Editor’s note:   Parents of daughters this is also for you.  Women’s pornography issues are on the rise.

Pornography is pervasive on the Internet! Just look at these statistics from internetsafety101: 12% of all Internet websites are pornographic.

  • 1 in 8 Internet searches are pornographic.
  • Children see porn on average at 11 years of age.
  • 4 out of 5 teens (16-year-olds) regularly access pornography online.
  • 79% of pornography viewing is occurring in the home.

When pornography is discovered on a child’s device, I recommend the following guidelines.

1) Remain calm!  This could be an honest mistake as 7 out of every 10 youth accidentally come across pornography online (wrong click on a pop up, innocent words and misspelled words that lead to porn sites). Have an open conversation about it, ask open ended questions and withhold judgment.

2) If we discover that our expectations were not clear to our children, then we need to clearly communicate our expectations about pornography, sexting (texts can appear as coded acronyms, see glossary of texting acronyms), cyber bullying, connecting with strangers, and posting of private information. A single conversation with all family members, followed by posting expectations on the fridge door and near all internet devices is sufficient.

3) We need to create a home environment that empowers children toward success and provides accountability.

For example:

  • No computers/tablets/Wi-Fi T.V.’s/smartphones in bedrooms.
  • No surfing the internet alone or late at night when everyone is sleeping.
  • We (the parents) have the passwords for all our children’s online accounts and screen locks.
[tweetthis]For peace of mind, consider using monitoring software that runs in stealth mode[/tweetthis](not visible to your child) on your child’s mobile phone (click for software reviews) and home computers. The monitoring software should be capable of sending email alerts to you and capable of monitoring texting apps, social media apps, and all browsing activity.

As age appropriate, I do not recommend blocking software or parental control software because we need to provide an open environment where our children can practice being wise and responsible under our roof. The more they practice at home, the more likely our children will succeed in unregulated internet environments.

What if there is a repeat offence or an ongoing pornography problem?

My answer? Turn this problem into a valuable teaching opportunity. Below is one approach that has worked well with my clients.

When your child is out of the house or asleep, take away all devices (mobile phone etc.) and password protect all the family computers. When asked, “Where’s my phone?” Respond, “It’s gone because our posted rules were violated. But, the good news is that you can earn them back by writing a paragraph explaining why pornography is unhealthy and what you are going to do, so that this will never happen again.”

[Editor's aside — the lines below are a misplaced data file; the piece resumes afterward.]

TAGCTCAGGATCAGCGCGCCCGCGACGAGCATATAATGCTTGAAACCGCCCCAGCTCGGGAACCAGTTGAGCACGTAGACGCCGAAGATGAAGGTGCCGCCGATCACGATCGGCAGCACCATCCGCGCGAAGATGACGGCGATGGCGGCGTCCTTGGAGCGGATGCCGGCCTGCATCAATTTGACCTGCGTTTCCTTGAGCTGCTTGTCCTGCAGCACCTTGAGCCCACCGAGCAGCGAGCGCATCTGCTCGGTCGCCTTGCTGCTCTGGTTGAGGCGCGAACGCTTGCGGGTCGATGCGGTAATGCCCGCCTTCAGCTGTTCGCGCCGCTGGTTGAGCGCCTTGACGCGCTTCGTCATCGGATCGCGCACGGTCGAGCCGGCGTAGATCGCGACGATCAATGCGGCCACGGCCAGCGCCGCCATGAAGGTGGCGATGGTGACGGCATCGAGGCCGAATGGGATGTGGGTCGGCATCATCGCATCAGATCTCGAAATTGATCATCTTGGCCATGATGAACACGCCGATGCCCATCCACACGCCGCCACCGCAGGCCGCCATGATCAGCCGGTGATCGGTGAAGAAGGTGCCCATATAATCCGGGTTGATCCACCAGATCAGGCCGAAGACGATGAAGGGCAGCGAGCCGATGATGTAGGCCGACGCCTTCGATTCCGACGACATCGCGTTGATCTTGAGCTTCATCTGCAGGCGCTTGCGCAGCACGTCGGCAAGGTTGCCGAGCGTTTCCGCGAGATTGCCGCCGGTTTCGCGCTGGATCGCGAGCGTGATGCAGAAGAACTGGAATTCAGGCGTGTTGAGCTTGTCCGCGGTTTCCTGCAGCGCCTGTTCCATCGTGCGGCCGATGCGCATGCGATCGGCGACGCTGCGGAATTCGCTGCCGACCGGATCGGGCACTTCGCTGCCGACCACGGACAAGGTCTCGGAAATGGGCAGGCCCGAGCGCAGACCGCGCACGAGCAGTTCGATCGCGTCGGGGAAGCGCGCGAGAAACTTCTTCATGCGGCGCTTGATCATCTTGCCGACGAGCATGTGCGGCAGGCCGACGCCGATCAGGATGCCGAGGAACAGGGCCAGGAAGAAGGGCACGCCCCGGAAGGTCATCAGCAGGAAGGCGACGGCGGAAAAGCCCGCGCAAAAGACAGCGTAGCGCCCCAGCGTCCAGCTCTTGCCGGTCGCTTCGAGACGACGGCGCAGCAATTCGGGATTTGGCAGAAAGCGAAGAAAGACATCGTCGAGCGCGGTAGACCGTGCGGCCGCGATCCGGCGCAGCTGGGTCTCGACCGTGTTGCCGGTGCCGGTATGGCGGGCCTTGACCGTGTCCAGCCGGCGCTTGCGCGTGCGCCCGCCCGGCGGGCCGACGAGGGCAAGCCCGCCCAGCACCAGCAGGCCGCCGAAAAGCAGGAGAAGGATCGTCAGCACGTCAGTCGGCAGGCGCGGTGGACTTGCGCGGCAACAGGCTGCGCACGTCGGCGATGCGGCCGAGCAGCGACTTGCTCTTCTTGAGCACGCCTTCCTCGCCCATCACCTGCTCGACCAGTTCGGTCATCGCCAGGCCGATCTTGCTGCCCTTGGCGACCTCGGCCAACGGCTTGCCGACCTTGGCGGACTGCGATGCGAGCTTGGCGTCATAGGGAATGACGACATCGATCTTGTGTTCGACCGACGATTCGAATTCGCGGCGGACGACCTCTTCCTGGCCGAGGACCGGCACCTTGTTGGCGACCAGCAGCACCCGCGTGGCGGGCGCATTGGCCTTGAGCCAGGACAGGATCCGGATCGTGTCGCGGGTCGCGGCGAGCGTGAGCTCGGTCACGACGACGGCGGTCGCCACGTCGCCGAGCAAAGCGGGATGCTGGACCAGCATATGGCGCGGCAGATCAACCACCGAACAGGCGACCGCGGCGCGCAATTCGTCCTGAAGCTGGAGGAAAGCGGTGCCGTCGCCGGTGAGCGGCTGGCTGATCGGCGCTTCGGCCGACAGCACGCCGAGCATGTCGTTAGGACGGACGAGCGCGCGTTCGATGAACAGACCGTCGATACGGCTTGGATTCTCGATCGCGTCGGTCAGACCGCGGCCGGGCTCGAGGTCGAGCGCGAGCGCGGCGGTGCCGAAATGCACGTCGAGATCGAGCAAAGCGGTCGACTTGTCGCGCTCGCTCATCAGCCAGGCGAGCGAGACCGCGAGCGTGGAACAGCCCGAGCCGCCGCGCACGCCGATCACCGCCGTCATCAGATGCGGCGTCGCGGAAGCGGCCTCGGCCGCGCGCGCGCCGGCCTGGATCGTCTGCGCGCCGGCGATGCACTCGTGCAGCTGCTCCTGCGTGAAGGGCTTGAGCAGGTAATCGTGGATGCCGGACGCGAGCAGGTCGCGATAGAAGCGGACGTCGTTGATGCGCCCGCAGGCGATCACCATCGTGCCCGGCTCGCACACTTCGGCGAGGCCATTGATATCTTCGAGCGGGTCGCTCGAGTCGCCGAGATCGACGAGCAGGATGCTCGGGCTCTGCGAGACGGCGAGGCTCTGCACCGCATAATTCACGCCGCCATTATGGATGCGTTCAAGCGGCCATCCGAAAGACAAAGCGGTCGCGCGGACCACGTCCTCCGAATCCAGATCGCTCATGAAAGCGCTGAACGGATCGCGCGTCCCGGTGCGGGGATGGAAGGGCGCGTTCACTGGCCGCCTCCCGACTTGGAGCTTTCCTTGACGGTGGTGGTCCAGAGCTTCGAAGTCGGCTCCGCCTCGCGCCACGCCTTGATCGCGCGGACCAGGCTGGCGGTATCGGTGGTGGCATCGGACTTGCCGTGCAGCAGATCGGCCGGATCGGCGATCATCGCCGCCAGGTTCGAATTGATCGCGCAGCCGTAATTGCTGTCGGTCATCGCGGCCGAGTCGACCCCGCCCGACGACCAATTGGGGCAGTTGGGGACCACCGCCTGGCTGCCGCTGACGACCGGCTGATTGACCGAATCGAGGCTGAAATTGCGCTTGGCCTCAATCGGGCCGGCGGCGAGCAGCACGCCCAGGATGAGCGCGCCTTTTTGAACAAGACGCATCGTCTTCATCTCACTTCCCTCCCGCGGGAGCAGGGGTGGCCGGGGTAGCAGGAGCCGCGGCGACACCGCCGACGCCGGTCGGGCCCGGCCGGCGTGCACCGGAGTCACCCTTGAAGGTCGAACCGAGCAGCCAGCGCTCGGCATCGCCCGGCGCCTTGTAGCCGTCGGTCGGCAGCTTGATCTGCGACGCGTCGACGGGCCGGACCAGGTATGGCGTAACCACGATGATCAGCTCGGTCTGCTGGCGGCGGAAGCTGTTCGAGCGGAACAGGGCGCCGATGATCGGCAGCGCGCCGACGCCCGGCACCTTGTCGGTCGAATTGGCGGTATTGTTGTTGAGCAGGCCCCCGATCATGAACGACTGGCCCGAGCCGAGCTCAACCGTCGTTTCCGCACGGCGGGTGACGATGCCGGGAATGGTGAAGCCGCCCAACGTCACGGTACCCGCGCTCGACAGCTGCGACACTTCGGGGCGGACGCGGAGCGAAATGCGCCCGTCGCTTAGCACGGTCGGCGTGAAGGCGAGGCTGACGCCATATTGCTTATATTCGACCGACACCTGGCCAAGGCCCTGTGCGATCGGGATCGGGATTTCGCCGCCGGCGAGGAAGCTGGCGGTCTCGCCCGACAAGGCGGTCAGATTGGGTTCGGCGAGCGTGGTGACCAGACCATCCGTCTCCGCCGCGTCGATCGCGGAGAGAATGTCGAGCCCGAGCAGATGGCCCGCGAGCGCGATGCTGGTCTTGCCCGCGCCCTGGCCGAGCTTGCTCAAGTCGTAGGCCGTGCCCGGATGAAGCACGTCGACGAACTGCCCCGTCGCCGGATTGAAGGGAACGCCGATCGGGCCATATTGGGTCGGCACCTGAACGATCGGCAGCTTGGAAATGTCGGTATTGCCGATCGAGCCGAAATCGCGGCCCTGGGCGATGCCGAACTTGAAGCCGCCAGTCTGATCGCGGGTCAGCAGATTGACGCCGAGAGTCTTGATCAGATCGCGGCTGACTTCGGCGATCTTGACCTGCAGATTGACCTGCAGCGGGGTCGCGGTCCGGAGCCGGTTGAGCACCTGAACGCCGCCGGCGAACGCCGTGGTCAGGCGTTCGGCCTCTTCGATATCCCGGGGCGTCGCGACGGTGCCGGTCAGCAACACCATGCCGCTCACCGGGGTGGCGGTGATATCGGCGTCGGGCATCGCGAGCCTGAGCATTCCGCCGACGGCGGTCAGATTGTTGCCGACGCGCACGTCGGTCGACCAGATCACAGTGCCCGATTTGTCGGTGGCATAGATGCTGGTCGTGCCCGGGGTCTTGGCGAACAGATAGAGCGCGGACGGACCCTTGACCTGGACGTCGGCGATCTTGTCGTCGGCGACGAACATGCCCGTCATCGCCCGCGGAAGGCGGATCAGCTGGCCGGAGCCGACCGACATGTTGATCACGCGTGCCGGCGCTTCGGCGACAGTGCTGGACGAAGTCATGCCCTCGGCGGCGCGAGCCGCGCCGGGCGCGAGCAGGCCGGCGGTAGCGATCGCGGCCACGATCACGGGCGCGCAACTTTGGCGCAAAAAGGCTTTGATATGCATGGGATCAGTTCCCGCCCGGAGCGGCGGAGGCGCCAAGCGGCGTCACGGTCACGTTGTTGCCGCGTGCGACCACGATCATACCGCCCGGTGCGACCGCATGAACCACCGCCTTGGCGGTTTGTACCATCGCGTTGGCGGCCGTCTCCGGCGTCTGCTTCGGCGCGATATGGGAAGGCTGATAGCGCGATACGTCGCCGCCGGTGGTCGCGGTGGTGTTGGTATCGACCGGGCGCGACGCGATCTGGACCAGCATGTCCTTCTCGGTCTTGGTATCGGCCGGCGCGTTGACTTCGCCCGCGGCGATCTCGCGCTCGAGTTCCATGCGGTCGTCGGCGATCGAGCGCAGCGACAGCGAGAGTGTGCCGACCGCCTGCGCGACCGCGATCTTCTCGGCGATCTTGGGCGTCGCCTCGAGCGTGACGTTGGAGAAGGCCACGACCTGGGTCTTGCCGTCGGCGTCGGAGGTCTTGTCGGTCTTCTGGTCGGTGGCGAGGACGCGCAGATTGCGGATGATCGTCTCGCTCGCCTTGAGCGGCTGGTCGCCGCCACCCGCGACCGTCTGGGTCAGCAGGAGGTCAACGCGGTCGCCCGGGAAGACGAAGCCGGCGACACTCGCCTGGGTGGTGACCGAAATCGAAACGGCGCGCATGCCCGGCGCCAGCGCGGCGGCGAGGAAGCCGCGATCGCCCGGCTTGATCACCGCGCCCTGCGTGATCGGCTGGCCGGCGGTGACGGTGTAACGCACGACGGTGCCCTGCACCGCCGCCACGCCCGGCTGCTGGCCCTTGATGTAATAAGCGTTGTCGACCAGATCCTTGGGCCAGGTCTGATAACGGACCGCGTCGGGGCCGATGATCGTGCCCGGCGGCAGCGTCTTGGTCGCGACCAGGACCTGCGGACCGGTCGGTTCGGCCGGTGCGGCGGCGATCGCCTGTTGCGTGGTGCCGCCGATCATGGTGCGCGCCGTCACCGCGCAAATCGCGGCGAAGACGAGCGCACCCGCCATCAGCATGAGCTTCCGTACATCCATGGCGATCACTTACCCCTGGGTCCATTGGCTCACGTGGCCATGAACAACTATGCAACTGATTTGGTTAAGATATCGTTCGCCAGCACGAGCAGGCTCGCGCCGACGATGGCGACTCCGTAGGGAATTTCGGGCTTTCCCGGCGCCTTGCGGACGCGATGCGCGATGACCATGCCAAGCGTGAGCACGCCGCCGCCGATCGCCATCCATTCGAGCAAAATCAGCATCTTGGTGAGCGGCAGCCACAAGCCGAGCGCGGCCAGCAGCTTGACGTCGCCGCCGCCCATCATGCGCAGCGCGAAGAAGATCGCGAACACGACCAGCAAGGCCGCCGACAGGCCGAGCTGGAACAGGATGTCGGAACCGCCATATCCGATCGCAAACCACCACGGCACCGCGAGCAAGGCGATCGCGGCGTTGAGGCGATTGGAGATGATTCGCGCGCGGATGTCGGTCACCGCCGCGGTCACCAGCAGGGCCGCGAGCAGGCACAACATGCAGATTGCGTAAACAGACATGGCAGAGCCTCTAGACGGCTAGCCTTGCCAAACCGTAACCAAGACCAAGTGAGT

When it is submitted and is satisfactory (note the difference), the memorable teaching moment occurs. You announce, “Now, all you have to do to earn back your devices is to write out this paragraph 200 times. When 200 copies are submitted to me and verified by me, your phone and other internet privileges will be returned.”

What we are doing here is making the experience memorable to our children. The more memorable it is, the less likely it will be repeated again in the future. And if it is repeated, we can make the experience even more memorable such as having a child write out a new paragraph 500 times! If you have more than one child, you know that each child is different. One child might be convinced to never view pornography again with 50 lines, yet another child may need all 500! Keep in mind the end goal – each unique child having the self-control to resist digital temptations: like pornography.

One final point, I’ve seen clients’ children (the tougher cases) test this and go 6 months without electronics! After 1 or 2 of these memorable experiences, children generally learn how to be responsible without restrictions, and the problem with pornography is often solved!

Good luck.

Written by Steve Blakely

Steve Blakely

Steve is a certified parenting coach, author, speaker, and the founder of Parenting with Leadership. In the field of parenting professionals, Steve’s approach is unique: effective leadership implemented by a parent can resolve 80% of the common behavioral problems of children and teens, including disorders such as ADHD and ODD.